He's no Che Guevara
Prof. Manuel Trajtenberg believes in a market economy (luckily for us), but wants corrections to reduce gaps and poverty; he also wants to improve things for those who work hard but don't have enough money to finish out the month.
Even before they heard the end, even before they studied the conclusions, the tent protest people announced that the Trajtenberg Committee had disappointed them, that the system had not been changed.
But Prof. Manuel Trajtenberg is not Che Guevara - although he is from South America. He believes in a market economy (luckily for us ), but wants corrections to reduce gaps and poverty; he also wants to improve things for those who work hard but don't have enough money to finish out the month.
Someone should explain to the tent protesters that we have security problems that no other country has, as well as a large non-working population. Therefore, we will never be Sweden. That might be disappointing, but it is the truth.
The great revolution of the Trajtenberg Committee is not about the budget. We have moved funding from defense to education before - in 1992 under the Yitzhak Rabin government, for example. The great revolution involves competition. The committee came to the conclusion that the low level of competition in the economy is the cause of the intolerably high cost of living that brought out hundreds of thousands of Israelis into the streets.
To solve the problem, the committee recommends drastically lowering import duties, allowing imports without torture by the Standards Institute of Israel, and greatly reducing anti-dumping duties - a customs tax imposed on an imported product that unfairly competes with domestically made products price-wise.
Take the strong and rich cement monopoly, Nesher, for example: It is absurd to protect Nesher from imported competition when we want to lower the price of apartments and cement is a significant component in construction costs.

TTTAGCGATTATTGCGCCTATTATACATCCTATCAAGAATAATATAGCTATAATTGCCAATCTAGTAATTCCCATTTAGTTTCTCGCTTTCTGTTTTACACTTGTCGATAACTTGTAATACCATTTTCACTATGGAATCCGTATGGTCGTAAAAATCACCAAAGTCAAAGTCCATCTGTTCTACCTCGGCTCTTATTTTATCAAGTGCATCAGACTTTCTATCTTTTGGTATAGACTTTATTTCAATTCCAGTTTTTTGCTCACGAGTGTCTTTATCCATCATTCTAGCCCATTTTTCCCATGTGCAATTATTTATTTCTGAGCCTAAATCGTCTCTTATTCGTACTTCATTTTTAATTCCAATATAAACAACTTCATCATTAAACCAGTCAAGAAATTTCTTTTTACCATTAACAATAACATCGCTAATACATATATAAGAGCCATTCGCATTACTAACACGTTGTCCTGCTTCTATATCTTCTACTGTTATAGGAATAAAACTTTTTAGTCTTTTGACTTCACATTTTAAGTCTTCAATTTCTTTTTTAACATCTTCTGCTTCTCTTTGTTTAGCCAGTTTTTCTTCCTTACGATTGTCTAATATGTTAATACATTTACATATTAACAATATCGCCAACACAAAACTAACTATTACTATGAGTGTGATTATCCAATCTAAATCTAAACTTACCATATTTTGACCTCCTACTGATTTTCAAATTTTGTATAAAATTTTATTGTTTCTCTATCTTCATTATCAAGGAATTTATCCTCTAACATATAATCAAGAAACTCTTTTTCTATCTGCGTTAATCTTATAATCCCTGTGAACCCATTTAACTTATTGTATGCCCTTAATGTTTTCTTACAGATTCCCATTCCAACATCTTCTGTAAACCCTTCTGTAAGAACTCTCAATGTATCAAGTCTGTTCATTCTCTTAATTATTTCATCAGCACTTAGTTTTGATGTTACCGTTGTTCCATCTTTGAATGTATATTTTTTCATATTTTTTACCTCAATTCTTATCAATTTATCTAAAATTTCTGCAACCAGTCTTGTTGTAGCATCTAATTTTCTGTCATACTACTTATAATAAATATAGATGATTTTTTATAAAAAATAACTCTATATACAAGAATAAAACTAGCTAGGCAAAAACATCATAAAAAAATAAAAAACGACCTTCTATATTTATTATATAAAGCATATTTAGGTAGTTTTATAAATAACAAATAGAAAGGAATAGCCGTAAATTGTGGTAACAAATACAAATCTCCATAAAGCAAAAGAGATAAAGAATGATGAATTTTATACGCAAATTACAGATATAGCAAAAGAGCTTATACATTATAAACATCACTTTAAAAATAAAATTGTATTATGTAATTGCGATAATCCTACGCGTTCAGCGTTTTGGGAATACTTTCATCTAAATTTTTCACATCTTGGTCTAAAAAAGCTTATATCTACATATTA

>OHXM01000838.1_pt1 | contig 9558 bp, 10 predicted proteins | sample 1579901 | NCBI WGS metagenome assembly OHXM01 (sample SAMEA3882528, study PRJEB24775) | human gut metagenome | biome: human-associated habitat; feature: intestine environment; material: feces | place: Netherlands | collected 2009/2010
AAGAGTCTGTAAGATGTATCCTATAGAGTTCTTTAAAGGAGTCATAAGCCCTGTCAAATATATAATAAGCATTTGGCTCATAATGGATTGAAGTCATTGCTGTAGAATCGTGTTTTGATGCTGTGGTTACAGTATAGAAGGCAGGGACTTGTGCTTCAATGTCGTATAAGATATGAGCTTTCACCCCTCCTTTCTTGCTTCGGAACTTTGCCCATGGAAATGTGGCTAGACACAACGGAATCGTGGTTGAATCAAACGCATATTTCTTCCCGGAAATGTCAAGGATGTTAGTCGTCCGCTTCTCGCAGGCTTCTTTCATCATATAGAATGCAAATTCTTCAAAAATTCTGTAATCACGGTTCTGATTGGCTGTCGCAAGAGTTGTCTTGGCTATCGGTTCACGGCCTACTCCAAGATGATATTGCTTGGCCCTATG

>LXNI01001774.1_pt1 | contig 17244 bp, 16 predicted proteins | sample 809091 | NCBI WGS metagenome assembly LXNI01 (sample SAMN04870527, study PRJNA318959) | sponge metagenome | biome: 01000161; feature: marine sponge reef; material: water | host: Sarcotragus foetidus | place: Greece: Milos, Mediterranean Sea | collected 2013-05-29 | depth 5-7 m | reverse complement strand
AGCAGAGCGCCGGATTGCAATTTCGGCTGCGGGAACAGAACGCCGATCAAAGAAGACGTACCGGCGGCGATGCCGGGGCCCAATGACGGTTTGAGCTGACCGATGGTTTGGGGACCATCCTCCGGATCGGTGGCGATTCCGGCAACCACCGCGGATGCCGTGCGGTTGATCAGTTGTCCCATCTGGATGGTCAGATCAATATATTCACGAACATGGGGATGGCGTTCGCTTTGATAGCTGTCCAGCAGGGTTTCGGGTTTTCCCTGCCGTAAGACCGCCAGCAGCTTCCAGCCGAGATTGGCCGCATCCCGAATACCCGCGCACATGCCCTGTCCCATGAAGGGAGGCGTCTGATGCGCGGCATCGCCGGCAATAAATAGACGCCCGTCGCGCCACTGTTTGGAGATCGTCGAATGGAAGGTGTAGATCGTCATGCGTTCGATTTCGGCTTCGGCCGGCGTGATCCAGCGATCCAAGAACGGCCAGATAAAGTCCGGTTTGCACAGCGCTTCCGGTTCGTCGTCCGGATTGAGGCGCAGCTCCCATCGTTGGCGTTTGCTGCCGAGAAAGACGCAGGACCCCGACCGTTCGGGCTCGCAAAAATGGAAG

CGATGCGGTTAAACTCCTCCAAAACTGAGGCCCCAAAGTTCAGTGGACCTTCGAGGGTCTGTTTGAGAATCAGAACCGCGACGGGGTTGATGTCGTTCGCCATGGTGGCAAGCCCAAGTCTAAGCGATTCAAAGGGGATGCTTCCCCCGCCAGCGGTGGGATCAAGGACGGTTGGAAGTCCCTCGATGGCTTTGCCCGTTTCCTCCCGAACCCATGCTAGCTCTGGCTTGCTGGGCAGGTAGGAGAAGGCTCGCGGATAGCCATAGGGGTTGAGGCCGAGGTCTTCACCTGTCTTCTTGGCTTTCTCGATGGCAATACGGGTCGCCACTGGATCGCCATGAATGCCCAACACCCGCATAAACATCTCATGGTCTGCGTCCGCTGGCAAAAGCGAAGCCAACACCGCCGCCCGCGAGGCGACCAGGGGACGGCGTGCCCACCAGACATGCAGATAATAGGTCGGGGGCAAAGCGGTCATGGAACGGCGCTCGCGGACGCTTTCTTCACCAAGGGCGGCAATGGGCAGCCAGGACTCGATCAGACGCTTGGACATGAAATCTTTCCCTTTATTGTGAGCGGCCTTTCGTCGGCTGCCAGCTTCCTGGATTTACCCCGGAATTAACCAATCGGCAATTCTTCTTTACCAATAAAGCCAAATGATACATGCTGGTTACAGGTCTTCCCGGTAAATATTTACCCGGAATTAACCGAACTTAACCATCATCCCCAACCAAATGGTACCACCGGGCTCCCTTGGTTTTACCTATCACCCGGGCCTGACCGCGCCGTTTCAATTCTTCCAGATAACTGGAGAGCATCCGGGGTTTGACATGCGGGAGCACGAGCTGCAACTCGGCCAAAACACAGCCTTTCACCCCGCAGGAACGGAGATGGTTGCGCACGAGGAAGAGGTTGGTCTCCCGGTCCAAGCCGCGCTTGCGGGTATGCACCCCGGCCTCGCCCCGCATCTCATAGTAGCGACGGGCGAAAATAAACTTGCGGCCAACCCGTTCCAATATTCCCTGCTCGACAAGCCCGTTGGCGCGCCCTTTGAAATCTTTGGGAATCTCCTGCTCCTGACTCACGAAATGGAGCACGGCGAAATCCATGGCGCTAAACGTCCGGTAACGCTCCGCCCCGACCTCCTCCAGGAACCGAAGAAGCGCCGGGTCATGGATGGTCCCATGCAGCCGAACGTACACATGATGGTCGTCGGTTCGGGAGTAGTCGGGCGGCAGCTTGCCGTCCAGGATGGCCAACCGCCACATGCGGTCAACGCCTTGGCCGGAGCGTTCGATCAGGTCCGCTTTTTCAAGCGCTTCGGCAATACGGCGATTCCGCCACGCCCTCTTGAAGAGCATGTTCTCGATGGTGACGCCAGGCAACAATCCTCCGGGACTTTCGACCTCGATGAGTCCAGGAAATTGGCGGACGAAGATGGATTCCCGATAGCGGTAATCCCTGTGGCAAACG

But powerful vested interests will do everything they can to protect their huge turf. To them, Trajtenberg said yesterday: "Embrace the change."
But of course, they did not listen.
Manufacturers will scare us with increased unemployment if import restrictions are eased. Farmers will say duties must not be lifted from agricultural produce or they will abandon the land and foreigners will take it over. The Histadrut labor federation will argue against the recommendations in the name of the large workers' committees.
But the truth is that competition should have been dealt with a long time ago, and the social protest simply provided the opportunity.
Another example is the Standards Institute, which invented a special Israeli standard for every product, as if the European and American standards were not good enough, so Israeli industry can charge high prices for its products.
The Trajtenberg Committee is right to make do with the foreign manufacturer's declaration that the product has a European or American standard. This will shorten processes, lower costs and bring down prices.
The committee hardly touched an area in which duties are huge - fresh produce. Apparently, it was afraid of the agricultural lobby. Therefore, we will continue to suffer high prices in this field.
Having pledged to accept the recommendations, Prime Minister Benjamin Netanyahu will have to swallow his pride and accept a move he heartily opposes - raising taxes. The proposal is not extreme: raising marginal tax by 3 percent; a surtax of 2 percent on the rich; an increase in corporate taxes of 2 percent; and a capital gains tax hike of 5 percent.
Some taxes will go down: For the first time, a man will receive tax credits for his children under 3 years of age; people who earn less will enjoy higher negative income tax; the 12-percent National Insurance and health tax on incomes of NIS 40,000 to NIS 72,000 will be abolished; purchase taxes will be reduced; and excise taxes on fuel will not be raised. In other words - more direct tax and less indirect tax; exactly what the protesters wanted. But they are not satisfied.